Hydrogen to supply up to half of Singapore's power needs by 2050: Lawrence Wong
SINGAPORE — Singapore will be developing hydrogen as a major energy source to supply up to half of the country’s power needs by 2050, announced Deputy Prime Minister Lawrence Wong on Tuesday (Oct 25).
- Singapore aims to supply up to 50 per cent of its power needs with hydrogen by 2050
- For a start, it will launch an expression of interest for commercial projects using ammonia — a derivative of hydrogen — for power generation
- This was announced by Deputy Prime Minister Lawrence Wong at the Singapore International Energy Week on Tuesday (Oct 25)
- Singapore will also scale up supply chains for low-carbon hydrogen, among other steps, to ensure it reaches its hydrogen goal
SINGAPORE — Singapore will be developing hydrogen as a major energy source to supply up to half of the country’s power needs by 2050, Deputy Prime Minister Lawrence Wong announced on Tuesday (Oct 25).
For a start, the Ministry of Trade and Industry (MTI) will be launching an expression of interest for a “small-scale commercial project on utilising low-carbon ammonia for power generation” among other things, Mr Wong said.
Ammonia is a derivative of hydrogen, which means it produces hydrogen.
Mr Wong, who is also Finance Minister, was speaking during the Singapore Energy Lecture at the Singapore International Energy Week held at the Marina Bay Sands, highlighting Singapore’s plan to adopt hydrogen as a major energy source — which he dubbed “Singapore’s National Hydrogen Strategy”.
Hydrogen is touted as a clean alternative to natural gas. This is because hydrogen produces water vapour as a waste product, while natural gas produces carbon dioxide among other waste products.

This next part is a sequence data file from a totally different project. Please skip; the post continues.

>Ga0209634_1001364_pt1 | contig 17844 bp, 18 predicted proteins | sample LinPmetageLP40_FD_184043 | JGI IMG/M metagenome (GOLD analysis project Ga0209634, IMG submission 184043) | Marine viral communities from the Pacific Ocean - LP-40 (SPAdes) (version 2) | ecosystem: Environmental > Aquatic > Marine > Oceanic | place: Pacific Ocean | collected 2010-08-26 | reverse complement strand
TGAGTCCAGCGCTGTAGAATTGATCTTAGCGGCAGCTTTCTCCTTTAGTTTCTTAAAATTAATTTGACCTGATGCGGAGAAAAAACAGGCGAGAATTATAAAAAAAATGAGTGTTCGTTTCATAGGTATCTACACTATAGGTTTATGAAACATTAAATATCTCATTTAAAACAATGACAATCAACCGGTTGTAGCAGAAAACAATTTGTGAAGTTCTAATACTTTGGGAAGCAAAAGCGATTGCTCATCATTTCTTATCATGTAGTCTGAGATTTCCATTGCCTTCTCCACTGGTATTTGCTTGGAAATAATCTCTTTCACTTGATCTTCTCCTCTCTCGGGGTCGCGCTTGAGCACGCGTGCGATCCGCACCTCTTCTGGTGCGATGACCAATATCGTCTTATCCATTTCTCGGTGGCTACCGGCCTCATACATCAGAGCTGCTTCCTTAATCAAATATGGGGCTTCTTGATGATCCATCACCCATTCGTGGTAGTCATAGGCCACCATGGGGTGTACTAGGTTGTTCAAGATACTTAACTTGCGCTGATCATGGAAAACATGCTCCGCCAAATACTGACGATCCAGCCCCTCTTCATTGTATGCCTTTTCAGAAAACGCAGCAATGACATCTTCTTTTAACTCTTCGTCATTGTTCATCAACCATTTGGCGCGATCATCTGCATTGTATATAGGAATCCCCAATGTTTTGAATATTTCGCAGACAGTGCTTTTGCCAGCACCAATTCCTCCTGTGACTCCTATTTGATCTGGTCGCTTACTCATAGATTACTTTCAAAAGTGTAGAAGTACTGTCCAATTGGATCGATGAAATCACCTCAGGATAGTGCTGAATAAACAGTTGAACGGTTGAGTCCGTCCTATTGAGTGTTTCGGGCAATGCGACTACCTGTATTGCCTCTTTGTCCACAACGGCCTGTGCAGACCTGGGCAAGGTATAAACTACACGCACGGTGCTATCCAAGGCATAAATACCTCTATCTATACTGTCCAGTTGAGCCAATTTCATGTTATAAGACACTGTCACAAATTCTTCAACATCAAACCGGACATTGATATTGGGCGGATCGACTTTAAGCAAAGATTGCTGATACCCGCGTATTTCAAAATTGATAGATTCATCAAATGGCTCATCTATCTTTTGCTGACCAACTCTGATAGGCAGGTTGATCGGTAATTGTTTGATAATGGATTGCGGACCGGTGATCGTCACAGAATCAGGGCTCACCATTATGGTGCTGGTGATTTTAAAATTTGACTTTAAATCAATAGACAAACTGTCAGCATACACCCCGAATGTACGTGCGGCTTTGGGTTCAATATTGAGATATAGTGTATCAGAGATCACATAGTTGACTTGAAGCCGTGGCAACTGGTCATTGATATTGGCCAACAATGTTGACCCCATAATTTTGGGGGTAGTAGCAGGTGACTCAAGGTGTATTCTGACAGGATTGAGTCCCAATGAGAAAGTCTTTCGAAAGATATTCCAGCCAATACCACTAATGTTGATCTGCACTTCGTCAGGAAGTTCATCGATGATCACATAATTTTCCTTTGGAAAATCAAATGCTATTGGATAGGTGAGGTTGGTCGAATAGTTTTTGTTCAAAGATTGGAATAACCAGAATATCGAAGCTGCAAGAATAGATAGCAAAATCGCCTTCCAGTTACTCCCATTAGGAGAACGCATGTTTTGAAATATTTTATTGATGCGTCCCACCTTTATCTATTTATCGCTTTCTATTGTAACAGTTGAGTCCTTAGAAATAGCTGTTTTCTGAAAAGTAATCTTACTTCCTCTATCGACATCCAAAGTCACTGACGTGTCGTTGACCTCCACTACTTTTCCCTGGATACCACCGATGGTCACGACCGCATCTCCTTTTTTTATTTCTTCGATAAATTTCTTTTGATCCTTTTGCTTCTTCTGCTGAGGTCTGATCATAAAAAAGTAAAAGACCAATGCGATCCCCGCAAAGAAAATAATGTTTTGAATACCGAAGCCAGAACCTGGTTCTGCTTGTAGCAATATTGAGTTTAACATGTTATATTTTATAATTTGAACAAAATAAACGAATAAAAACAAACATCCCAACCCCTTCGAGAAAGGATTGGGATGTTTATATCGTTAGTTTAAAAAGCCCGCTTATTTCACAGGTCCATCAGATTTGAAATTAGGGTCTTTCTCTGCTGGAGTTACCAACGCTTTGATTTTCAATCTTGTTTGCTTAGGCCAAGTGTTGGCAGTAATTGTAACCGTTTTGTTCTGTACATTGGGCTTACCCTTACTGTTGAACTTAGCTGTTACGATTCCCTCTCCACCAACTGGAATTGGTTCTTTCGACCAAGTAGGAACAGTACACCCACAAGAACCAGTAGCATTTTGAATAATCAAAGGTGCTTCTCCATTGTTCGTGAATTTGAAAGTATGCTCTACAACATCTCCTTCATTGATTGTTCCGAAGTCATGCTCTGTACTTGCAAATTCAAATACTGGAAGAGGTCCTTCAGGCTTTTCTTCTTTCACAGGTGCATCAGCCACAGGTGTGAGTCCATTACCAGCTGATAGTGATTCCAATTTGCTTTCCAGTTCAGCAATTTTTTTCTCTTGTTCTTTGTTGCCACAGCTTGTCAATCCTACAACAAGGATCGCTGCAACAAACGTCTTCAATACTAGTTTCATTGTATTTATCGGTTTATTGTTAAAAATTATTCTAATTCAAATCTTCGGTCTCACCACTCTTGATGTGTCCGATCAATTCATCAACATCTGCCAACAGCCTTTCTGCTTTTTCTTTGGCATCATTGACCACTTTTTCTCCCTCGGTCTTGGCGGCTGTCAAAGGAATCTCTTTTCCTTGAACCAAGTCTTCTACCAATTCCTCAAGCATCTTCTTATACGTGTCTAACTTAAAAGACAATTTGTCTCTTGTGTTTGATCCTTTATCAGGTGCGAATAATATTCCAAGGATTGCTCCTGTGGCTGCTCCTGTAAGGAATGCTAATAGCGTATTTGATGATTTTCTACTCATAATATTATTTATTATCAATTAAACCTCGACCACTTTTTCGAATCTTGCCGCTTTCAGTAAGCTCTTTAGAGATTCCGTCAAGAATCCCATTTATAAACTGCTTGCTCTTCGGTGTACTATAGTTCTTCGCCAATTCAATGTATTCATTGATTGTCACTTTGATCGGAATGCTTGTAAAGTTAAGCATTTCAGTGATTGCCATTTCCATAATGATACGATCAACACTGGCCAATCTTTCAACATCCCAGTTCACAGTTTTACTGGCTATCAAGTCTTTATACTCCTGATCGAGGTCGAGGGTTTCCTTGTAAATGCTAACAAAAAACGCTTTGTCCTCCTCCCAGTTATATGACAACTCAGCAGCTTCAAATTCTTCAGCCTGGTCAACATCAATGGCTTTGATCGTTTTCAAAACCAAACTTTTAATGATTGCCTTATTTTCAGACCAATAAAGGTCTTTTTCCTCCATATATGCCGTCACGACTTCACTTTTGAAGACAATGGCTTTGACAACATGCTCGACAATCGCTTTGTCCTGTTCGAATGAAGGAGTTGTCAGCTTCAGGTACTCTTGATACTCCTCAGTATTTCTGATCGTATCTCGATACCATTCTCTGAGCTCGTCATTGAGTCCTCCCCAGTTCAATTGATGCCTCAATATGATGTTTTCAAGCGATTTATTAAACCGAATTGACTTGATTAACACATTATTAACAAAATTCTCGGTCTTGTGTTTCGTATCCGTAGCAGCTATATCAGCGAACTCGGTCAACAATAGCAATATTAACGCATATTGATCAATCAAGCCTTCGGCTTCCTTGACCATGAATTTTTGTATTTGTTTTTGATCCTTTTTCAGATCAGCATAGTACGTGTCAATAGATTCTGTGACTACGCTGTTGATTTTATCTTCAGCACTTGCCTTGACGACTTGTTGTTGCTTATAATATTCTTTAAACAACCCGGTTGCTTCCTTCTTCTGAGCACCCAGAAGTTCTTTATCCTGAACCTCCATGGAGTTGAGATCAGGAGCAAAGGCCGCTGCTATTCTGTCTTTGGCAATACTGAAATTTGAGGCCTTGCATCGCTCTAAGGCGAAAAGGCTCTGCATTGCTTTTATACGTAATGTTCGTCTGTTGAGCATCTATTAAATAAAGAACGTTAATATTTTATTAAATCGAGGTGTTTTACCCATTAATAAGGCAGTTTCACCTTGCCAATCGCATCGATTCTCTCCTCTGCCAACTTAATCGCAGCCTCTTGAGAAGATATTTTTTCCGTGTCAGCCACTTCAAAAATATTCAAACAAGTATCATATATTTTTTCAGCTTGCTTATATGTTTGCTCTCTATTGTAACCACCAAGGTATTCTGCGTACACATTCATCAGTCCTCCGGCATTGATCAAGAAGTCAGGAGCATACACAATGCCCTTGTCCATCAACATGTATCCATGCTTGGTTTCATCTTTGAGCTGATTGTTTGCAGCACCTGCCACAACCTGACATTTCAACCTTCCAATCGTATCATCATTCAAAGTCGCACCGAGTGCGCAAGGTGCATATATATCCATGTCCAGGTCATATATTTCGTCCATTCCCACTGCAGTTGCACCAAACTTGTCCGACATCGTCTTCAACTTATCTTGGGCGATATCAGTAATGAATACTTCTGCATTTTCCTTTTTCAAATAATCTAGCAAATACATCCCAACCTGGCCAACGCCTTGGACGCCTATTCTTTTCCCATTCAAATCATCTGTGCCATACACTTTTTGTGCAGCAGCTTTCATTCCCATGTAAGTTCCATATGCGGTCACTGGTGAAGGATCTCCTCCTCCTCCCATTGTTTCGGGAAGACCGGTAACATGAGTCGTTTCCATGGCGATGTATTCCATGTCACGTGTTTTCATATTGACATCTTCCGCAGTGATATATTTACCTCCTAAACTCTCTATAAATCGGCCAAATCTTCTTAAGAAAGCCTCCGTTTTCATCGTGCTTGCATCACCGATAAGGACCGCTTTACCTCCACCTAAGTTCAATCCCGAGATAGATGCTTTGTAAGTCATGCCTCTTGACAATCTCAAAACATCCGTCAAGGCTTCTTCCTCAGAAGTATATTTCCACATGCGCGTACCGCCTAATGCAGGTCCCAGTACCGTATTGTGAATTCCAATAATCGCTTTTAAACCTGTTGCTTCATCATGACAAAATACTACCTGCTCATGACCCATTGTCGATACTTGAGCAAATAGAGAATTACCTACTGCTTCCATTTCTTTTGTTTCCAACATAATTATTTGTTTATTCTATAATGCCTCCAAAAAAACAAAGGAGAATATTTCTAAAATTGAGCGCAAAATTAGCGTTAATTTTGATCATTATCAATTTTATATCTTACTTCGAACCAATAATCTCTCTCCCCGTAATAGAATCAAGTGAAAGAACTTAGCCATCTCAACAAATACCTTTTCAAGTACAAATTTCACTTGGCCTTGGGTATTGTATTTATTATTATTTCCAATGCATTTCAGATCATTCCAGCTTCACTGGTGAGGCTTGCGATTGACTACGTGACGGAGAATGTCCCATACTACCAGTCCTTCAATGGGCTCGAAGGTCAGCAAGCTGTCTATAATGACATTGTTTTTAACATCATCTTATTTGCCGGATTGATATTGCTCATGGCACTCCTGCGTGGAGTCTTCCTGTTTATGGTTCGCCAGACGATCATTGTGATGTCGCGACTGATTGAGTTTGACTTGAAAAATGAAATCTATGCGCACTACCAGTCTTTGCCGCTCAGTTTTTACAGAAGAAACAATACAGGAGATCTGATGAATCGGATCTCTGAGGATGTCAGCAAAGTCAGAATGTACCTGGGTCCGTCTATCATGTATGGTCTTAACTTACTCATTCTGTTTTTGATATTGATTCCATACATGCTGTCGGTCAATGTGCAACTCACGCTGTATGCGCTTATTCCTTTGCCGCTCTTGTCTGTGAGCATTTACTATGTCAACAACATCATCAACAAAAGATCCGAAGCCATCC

Natural gas now provides for more than 95 per cent of Singapore’s energy needs. Other sources include solar energy, with grid-connected solar panels generating 527 megawatt-peak as of the second quarter of 2021, the National Climate Change Secretariat's website states.
"If technology continues to advance, we foresee that hydrogen can supply up to half of our power needs by 2050, alongside domestic renewable energy sources and electricity imports," Mr Wong said.
However, the production and transport of hydrogen are not necessarily green unless producers adopt green energy sources.
For example, hydrogen can be produced by electrolysis of water — where electricity is used to split water into its various parts, such as hydrogen and oxygen — which can be energy intensive.
Singapore has signed various agreements with countries regarding green energy sources such as hydrogen — most recently on Oct 17 with Vietnam.
The memorandums of understanding signed between the two countries were about collaborating on energy, including developing low-carbon energy technologies such as hydrogen, ammonia and its related infrastructures.
PAVING THE WAY FOR HYDROGEN USE
Mr Wong noted that Singapore does not have many renewable energy options.
"We do not have the land for large solar or wind farms, or fast flowing rivers for hydro-electric power," he said.
"Nevertheless, we have managed to defy our natural constraints and made progress in reducing our greenhouse gas emissions."
This includes reducing the country's greenhouse gas emissions by 32 per cent below business-as-usual levels in 2020, double the earlier commitment of 16 per cent made in 2009.
Mr Wong noted that the technology and supply chains for low-carbon hydrogen are "still nascent", but global investments in the energy source have increased, backed by policies from countries to encourage this.